Unicorns at HR Tech World

October 28, 2016 Sarah Payne

If I had to choose the two topics that most intrigued me at the HR Tech World conference in Paris this week, they would be unicorns and bureaucracy. That might seem like an odd mix. Let me explain.

For those unfamiliar with the term, a unicorn (in business) is used to describe a venture-backed, private company valued at $1 billion or more. Examples of unicorns include Uber, Airbnb, and Snapchat.

“Unicorns get big fast,” reads an HBR article from earlier this year. It continues:

The small size of unicorns allows the top management teams to be directly and deeply involved in most of the strategic decisions, which are then implemented through a flat organization. This makes it easier to take decisions and put them into practice very swiftly.

Have unicorns discovered the secret to exponential growth? Should other companies emulate unicorns? Maybe.

According to keynote speaker (and WorkHuman alum) Gary Hamel, bureaucracy is to blame for most companies’ failure to move fast enough and innovate at the level of a unicorn.

“Bureaucracy is literally eating up our economy,” he told the audience on Tuesday. In fact, in a paper released earlier this year, Hamel and Michele Zanini claim that if the cost of bureaucracy were cut in half, the United States would gain $3 trillion in additional output.

The opposite of a bureaucracy looks a lot like a startup—bold, simple, lean, open, flat, and free.  It’s where people work autonomously and their creativity flourishes.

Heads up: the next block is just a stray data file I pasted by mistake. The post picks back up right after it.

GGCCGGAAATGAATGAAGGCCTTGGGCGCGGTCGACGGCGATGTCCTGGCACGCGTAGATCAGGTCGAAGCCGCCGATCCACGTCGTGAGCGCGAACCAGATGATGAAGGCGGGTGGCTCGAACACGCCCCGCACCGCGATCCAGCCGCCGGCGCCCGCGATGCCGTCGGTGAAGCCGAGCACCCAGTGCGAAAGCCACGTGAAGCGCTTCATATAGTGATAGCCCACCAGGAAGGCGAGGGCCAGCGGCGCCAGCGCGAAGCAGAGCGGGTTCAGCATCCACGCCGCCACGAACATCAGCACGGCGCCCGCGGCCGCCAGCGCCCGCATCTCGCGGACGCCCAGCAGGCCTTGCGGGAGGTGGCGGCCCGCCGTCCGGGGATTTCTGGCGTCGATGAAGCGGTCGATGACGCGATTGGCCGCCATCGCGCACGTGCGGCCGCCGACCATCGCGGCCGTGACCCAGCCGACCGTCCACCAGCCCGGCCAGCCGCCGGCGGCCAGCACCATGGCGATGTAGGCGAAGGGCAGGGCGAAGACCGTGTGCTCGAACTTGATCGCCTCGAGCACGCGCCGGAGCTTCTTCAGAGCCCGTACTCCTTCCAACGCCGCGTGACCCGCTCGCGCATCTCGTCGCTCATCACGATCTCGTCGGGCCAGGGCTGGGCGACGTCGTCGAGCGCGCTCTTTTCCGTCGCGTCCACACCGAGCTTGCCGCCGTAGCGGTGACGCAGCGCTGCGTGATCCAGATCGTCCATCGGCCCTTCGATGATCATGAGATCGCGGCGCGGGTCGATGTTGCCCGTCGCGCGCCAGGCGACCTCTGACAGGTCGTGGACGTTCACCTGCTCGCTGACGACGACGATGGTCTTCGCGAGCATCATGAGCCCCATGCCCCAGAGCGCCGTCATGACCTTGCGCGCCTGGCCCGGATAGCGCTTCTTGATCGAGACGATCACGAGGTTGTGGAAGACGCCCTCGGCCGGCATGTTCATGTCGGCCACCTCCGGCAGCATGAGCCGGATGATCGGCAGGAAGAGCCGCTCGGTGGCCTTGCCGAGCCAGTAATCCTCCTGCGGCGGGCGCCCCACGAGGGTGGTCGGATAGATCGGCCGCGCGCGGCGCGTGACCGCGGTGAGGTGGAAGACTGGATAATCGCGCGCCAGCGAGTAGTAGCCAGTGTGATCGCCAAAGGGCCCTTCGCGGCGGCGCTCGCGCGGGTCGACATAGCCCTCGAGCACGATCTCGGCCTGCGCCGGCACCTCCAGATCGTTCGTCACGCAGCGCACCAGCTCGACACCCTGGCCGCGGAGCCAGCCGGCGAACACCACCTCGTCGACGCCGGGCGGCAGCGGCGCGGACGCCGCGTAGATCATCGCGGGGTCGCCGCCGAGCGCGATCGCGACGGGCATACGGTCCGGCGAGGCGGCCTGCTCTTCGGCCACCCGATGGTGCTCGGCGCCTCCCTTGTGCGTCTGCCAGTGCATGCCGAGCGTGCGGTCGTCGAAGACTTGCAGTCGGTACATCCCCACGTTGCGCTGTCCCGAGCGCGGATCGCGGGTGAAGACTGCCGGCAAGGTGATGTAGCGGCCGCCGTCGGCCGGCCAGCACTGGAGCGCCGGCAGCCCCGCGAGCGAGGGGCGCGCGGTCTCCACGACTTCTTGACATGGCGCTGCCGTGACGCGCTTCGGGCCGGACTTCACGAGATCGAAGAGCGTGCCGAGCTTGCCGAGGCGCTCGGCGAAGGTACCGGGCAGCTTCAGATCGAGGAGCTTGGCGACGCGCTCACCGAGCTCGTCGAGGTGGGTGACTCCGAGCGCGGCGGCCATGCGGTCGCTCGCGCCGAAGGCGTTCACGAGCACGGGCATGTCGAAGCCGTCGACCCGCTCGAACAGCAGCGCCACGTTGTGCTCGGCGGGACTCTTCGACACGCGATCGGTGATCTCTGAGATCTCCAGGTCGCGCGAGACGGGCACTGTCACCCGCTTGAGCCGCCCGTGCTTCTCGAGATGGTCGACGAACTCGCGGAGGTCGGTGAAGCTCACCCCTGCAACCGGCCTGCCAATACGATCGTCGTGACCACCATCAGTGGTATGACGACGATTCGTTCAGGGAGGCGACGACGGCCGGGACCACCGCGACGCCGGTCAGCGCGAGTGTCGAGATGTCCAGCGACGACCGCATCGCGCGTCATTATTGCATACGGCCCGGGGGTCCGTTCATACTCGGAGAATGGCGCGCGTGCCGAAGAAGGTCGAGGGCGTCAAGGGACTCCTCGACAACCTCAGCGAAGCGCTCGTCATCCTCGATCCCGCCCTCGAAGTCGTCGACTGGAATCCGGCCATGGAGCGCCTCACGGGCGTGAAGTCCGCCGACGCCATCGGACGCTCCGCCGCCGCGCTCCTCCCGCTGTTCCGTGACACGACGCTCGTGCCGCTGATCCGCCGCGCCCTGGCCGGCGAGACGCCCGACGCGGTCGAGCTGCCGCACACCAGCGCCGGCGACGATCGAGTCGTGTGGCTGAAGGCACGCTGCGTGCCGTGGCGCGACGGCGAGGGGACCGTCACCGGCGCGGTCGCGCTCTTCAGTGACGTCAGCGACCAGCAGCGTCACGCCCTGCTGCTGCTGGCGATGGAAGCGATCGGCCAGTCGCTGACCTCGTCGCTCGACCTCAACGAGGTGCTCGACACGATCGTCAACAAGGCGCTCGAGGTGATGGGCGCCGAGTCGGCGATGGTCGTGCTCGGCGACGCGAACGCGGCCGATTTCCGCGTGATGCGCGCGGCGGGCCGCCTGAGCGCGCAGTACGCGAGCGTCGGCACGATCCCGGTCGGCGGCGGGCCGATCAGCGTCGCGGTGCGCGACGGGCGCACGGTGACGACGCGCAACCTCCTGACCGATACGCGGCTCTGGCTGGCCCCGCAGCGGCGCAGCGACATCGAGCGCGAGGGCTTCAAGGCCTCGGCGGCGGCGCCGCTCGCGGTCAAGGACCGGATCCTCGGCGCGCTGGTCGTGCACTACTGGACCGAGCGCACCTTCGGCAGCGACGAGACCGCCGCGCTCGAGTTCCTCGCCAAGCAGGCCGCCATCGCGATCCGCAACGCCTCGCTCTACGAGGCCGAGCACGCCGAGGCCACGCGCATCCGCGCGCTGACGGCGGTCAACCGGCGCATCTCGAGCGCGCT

But what if—like many of us—you don’t work at a startup? Perhaps your company is very large and complex. Perhaps your company was founded before the CEOs of unicorns like Uber and Snapchat were even born. Where do you begin?

It all starts with your people. “In the future, every effective change program will be socially constructed,” Hamel said in his breakout session. This is because true change does not cascade from the top (despite how much the corporate world loves the word “cascade”). Change comes from the commitment of your people, which is a gift they willingly bring to work. You can’t force people to be committed.

In this environment, decisions reflect the wisdom of the crowd; even compensation decisions can be peer-based.

This call for crowdsourcing was echoed by Frédéric Mazzella, CEO of BlaBlaCar—a ridesharing platform and Europe’s newest unicorn. “When you have passion, you innovate,” he said on Wednesday.

BlaBlaCar crowdsourced its 10 core values from employees—values like “fun & serious,” “done is better than perfect,” and “the member is the boss”—which reflect BlaBlaCar’s unique culture.

Core values become guideposts during times of change. Jennifer Lepird, senior director, rewards at Symantec, shared Symantec’s recognition journey in her breakout session on Wednesday. Symantec partnered with Globoforce to develop an employee recognition solution that would unite its “culture of cultures” after a series of acquisitions. The WOW (Winning Our Way) program enables Symantec employees to recognize each other for demonstrating core values like integrity, accountability, agility, and collaboration.

Not only has this united Symantec’s culture through four CEO changes in seven years, but it has also proven to be the most cost-effective way to raise the perceived value of total rewards.

HR Tech World concluded with a keynote by Costas Markides, professor at London Business School, who talked about how to successfully respond to disruptors. He cited the example of the newspaper industry, which was disrupted by the internet in the 1990s.

Research has shown that the newspapers which survived and succeeded were the ones that framed the internet as both a threat and opportunity. Fear is not enough to make people change and innovate. You need to get personal and emotional. You need to lead with positivity

Thankfully, all of these practices—empowering your people, focusing on core values, and leading with positivity—can be adopted by any company, not just the unicorns.


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